The bishop's residence has been located in Brixen since the sixth century. Between 960 and 990 AD, Brixen supplanted nearby Säben as the episcopal see, and has retained its status since that time.
Brixen Cathedral is the highest-ranking church in South Tyrol, and historically one of the most interesting. Today, the cathedral thus reflects almost all architectural styles from the Early Romanesque. The original Ottonian building took on a new Romanesque design in the twelfth century, gaining a three-aisled nave with crypt and three apses in addition to two front towers. There were more additions in the Gothic and Baroque periods.
The North Tower got its early Baroque style between 1610 and 1613. Large-scale modifications were made between 1745 and 1754. Theodor Benedetti’s high altar and the statues and frescoes by Paul Troger, Joseph Schöpf, Dominikus Molling and Michelangelo Unterperger originated from this period. Jacob Pirchstaller’s classical vestibule dates to 1783.
The cathedral is open daily.References:
Augustusburg Palace represents one of the first examples of Rococo creations in Germany. For the Cologne elector and archbishop Clemens August of the House of Wittelsbach it was the favourite residence. In 1725 the Westphalian architect Johann Conrad Schlaun was commissioned by Clemens August to begin the construction of the palace on the ruins of a medieval moated castle.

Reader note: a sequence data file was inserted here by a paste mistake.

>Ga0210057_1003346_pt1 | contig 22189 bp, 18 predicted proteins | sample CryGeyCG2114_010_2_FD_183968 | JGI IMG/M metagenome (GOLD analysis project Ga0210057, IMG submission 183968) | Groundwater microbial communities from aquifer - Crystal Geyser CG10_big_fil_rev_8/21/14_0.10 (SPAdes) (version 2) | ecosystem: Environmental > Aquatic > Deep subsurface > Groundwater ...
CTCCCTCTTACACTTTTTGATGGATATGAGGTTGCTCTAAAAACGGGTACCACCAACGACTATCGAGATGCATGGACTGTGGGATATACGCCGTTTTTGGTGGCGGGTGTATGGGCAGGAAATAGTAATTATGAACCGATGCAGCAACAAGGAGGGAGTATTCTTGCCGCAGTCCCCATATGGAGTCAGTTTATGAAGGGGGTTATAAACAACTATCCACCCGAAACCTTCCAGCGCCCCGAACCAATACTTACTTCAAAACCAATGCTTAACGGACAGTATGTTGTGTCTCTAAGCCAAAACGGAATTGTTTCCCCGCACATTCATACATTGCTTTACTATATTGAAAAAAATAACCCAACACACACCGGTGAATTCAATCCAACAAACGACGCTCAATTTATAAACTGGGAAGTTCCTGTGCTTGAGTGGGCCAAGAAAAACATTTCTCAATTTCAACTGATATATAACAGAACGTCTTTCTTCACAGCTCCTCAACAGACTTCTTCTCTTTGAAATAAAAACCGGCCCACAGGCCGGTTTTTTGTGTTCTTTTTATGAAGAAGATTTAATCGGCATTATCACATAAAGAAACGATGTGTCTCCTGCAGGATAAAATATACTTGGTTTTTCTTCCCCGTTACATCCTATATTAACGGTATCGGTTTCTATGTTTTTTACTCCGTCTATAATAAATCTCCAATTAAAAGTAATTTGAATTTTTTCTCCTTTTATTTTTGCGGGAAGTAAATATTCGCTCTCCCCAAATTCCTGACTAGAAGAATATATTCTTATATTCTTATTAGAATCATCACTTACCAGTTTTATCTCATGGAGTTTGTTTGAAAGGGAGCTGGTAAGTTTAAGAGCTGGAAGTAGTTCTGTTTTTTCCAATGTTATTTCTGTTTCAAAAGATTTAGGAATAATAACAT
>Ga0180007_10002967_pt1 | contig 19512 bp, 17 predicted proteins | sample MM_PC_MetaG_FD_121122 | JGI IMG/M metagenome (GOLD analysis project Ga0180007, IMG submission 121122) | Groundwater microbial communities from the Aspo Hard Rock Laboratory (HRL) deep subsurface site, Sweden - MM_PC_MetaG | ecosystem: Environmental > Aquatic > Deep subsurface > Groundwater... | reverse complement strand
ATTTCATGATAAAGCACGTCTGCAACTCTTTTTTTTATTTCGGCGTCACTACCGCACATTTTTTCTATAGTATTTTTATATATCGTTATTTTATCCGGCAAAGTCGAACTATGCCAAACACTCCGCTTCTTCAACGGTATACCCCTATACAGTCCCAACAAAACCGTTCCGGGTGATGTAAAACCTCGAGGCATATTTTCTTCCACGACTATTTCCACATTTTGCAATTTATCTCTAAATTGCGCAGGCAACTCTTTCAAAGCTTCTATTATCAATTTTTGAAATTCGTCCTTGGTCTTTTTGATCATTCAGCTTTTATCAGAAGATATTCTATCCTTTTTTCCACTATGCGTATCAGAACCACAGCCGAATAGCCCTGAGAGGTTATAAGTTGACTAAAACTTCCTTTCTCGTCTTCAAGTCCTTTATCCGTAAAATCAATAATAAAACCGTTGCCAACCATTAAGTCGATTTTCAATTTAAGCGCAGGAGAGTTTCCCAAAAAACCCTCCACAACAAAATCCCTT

In 1728, the Bavarian court architect François de Cuvilliés took over and made the palace into one of the most glorious residences of its time. Until its completion in 1768, numerous outstanding artists of European renown contributed to its beauty. A prime example of the calibre of artists employed here is Balthasar Neumann, who created the design for the magnificent staircase, an enchanting creation full of dynamism and elegance. The magical interplay of architecture, sculpture, painting and garden design made the Brühl Palaces a masterpiece of German Rococo.
UNESCO honoured history and present of the Rococo Palaces by inscribing Augustusburg Palace – together with Falkenlust Palace and their extensive gardens – on the World Heritage List in 1984. From 1949 onwards, Augustusburg Palace was used for representative purposes by the German Federal President and the Federal Government for many decades.
In 1728, Dominique Girard designed the palace gardens according to French models. Owing to constant renovation and care, it is today one of the most authentic examples of 18th century garden design in Europe. Next to the Baroque gardens, Peter Joseph Lenné redesigned the forested areas based on English landscaping models. Today it is a wonderful place to have a walk.